Finally, all of our web- and Flex-based components now support SAML-based federated identity for authentication. Technically, this means that LiveCycle is substantially more flexible in terms of the Single-Sign-On (SSO) and authentication facilities that be used. In practice this means that it is very easy for you to integrate LiveCycle into your processes for interacting with customers and engaging with citizens without deploying additional identity provisioning or management software. More info:

Feature Spotlights – Simplifying Access Control in Rights Management ES2

Adobe released LiveCycle Rights Management ES2 in November 2009. This will be the first of several postings that detail some of the new functionality within the product and how it can help you be more effective in protecting your intellectual property and restricting access to personally identifiable information.

Today I’ll provide an update on how we’ve simplified how you can define and use access control within your organization as well as across artificial boundaries; with LiveCycle you can confidently ensure that only the right people — regardless of whether they are one of your employees, contractors, partners, customers, or citizens — have access to documents.

Specifically, the latest product offers a new rich web application for defining which users and groups should be able to open documents — or modify, print, copy, etc. You can define and edit policies much more quickly now that you can add multiple users or groups simultaneously.

And with our new “dynamic groups” feature, you can more quickly restrict access to an entire external organization. For example, if you found you were previously listing several users with your partner “”, manually adding,, and, you now have a new option. By adding the LiveCycle dynamic group “*”, you have the flexibility of a wildcard.

The following two video demos show off the new UI as well as the new flexible dynamic groups mechanisms. Check them out!

Improved policy interface:

Dynamic groups:

Need more information on how your organization can effectively manage and protect your intellectual property? Further information can be obtained at or by
contacting Adobe

Seven Technology Habits of Highly Effective CFOs

Recently, Adobe executive vice president and Chief Financial Officer Mark Garrett presented a keynote at the CFO Rising conference, sponsored by CFO Magazine. Speaking to a ballroom full of senior finance executives, Mark outlined the “Seven Technology Habits of Highly Effective CFOs” and utilized several case study examples to illustrate his points.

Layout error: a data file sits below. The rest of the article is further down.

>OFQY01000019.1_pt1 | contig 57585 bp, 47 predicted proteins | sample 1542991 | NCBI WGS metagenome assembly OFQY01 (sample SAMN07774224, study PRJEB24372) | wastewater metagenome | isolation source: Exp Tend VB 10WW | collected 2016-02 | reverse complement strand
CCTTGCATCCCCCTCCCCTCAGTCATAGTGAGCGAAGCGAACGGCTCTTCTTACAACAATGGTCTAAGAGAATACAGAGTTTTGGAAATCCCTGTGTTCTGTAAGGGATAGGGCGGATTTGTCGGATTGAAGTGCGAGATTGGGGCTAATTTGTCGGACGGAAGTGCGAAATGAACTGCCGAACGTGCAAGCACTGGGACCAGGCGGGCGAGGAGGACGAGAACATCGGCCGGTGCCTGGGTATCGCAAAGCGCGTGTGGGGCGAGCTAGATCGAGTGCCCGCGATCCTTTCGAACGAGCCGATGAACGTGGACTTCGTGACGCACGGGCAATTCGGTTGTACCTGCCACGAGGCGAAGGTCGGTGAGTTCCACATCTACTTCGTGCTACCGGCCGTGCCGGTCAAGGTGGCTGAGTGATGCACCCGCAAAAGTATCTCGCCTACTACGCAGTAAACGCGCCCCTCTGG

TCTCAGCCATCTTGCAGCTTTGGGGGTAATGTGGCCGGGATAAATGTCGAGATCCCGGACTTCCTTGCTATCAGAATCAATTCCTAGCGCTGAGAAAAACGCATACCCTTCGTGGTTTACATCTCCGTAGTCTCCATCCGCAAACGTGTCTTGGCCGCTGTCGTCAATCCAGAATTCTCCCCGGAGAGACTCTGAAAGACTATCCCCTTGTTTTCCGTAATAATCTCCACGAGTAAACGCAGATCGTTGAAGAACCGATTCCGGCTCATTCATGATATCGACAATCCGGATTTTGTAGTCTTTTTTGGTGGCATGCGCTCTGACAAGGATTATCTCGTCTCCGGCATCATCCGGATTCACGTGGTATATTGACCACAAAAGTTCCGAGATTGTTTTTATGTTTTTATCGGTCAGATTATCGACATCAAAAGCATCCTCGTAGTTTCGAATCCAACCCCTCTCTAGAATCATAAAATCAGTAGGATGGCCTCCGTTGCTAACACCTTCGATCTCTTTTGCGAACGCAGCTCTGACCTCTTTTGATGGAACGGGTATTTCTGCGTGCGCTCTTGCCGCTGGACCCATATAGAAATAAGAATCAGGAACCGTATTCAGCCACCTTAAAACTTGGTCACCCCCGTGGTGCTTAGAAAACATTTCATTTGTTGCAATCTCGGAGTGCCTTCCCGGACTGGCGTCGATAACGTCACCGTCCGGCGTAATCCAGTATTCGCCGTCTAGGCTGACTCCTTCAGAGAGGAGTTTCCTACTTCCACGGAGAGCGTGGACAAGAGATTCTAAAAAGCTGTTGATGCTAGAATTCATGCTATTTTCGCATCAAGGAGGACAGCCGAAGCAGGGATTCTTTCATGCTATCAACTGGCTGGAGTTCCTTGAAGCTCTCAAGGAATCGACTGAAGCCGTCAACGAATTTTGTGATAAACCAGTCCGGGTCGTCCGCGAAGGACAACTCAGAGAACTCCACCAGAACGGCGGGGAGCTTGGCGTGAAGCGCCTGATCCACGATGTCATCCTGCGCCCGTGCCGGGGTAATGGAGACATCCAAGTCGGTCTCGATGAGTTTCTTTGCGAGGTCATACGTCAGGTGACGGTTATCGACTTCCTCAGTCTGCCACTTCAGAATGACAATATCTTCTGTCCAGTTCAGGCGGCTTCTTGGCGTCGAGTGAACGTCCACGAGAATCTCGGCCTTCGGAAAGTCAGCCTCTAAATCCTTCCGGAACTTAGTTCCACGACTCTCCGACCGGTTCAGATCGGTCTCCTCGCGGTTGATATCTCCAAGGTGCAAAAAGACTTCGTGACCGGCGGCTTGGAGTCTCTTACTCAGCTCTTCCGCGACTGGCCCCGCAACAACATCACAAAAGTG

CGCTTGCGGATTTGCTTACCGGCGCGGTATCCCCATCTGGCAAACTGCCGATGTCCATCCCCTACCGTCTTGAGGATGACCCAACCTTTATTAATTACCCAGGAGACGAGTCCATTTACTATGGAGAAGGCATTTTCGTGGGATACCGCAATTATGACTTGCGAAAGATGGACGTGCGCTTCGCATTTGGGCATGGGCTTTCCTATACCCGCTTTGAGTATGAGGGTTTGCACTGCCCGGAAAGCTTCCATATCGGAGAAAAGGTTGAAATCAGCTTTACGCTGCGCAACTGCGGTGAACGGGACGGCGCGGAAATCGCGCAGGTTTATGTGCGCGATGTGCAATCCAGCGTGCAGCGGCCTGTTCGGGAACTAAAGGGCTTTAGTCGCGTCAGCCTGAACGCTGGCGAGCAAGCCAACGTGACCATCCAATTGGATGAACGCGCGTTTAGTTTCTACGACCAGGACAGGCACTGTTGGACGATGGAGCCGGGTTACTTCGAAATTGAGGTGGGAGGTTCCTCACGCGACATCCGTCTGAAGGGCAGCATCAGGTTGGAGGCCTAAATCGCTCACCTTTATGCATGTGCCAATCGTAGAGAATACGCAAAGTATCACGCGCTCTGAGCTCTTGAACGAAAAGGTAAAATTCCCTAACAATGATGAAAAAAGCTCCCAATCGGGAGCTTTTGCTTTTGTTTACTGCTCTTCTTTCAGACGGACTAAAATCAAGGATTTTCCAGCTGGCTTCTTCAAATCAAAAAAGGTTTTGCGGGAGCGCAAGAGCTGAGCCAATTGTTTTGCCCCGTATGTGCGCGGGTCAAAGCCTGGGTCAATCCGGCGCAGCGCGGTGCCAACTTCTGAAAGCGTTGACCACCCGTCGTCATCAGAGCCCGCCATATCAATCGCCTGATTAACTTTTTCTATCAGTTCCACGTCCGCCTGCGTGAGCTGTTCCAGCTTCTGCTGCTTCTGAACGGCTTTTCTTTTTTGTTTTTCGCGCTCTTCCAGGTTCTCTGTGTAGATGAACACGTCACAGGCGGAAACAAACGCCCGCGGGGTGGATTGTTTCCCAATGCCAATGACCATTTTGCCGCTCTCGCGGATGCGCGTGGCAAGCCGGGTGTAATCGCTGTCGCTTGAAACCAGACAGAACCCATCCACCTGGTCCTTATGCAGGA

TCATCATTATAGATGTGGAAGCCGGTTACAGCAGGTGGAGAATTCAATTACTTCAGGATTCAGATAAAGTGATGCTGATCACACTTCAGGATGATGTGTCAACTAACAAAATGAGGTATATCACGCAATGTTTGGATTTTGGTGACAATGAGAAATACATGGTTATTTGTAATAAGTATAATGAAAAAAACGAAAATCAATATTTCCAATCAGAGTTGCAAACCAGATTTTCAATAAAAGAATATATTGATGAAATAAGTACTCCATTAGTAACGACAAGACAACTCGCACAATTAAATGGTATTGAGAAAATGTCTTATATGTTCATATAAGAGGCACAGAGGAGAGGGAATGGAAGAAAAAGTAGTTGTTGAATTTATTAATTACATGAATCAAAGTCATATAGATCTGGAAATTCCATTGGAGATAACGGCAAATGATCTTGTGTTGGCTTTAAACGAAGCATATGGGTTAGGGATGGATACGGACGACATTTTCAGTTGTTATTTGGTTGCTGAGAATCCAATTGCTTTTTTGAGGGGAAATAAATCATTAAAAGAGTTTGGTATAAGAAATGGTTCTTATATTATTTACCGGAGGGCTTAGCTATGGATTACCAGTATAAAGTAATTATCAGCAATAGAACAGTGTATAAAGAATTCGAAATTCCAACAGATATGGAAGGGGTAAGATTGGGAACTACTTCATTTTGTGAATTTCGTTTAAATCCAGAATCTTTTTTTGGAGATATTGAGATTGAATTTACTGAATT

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Seamlessly storing and managing documents protected with LiveCycle ES

A frequent topic of conversation with customers is how LiveCycle ES can be used to seamlessly store and manage protected documents. Following on to an earlier discussion of some of the capabilities within LiveCycle Content Services ES, we recently published an article in the LiveCycle Developer Center describing how LiveCycle can be used as a repository of protected documents. An online guide as well a several Captivate demos can be found at

Need more information on how your organization can effectively manage and protect your intellectual property? Further information can be obtained at or by contacting Adobe

Packaging options for encrypted PDFs

Since Acrobat 2.0 in 1994, encryption has been available to protect a PDF document – restricting who can open it and what they can subsequently do with it. Today, there are a number of packaging options for distributing one or more protected PDF files.

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Flexibility in identifying and authenticating users

We’ve received a bunch of good feedback lately on some of our explanations and demonstrations of the authentication types supported in LiveCycle Rights Management. We adapted some of these posts into a technical article within the LiveCycle Developer Center on Adobe’s web site. You can read it here:

Rights Management within LiveCycle Content Services

This past summer Adobe released the LiveCycle ES Update 1 release. This include LiveCycle Content Services ES, a fully integrated set of content services that enables organizations to "manage content in a lower-cost, extensible way for cross-company and cross-organizational processes". LiveCycle Rights Management ES is a core part of this offering, and allows organizations to include content protection as a part of these cross-organizational processes.

Each "space" within Content Services can be seen as a folder to hold sub-spaces or content. These spaces can be associated with business rules and security — including various access control rights as defined by LiveCycle Rights Management ES.

It’s easy for business users to interact with these spaces because content can be added in several different ways; for example: using the Web UI, FTP, CIFS, or WebDAV. Adding security is a breeze because the act of adding content can be associated with an automatic trigger that can protect the content with Rights Management. For example, an administrator can create a trigger to associate the "Confidential" policy for general documents, or the "Mergers & Acquisitions" policy for content being stored for the M&A team.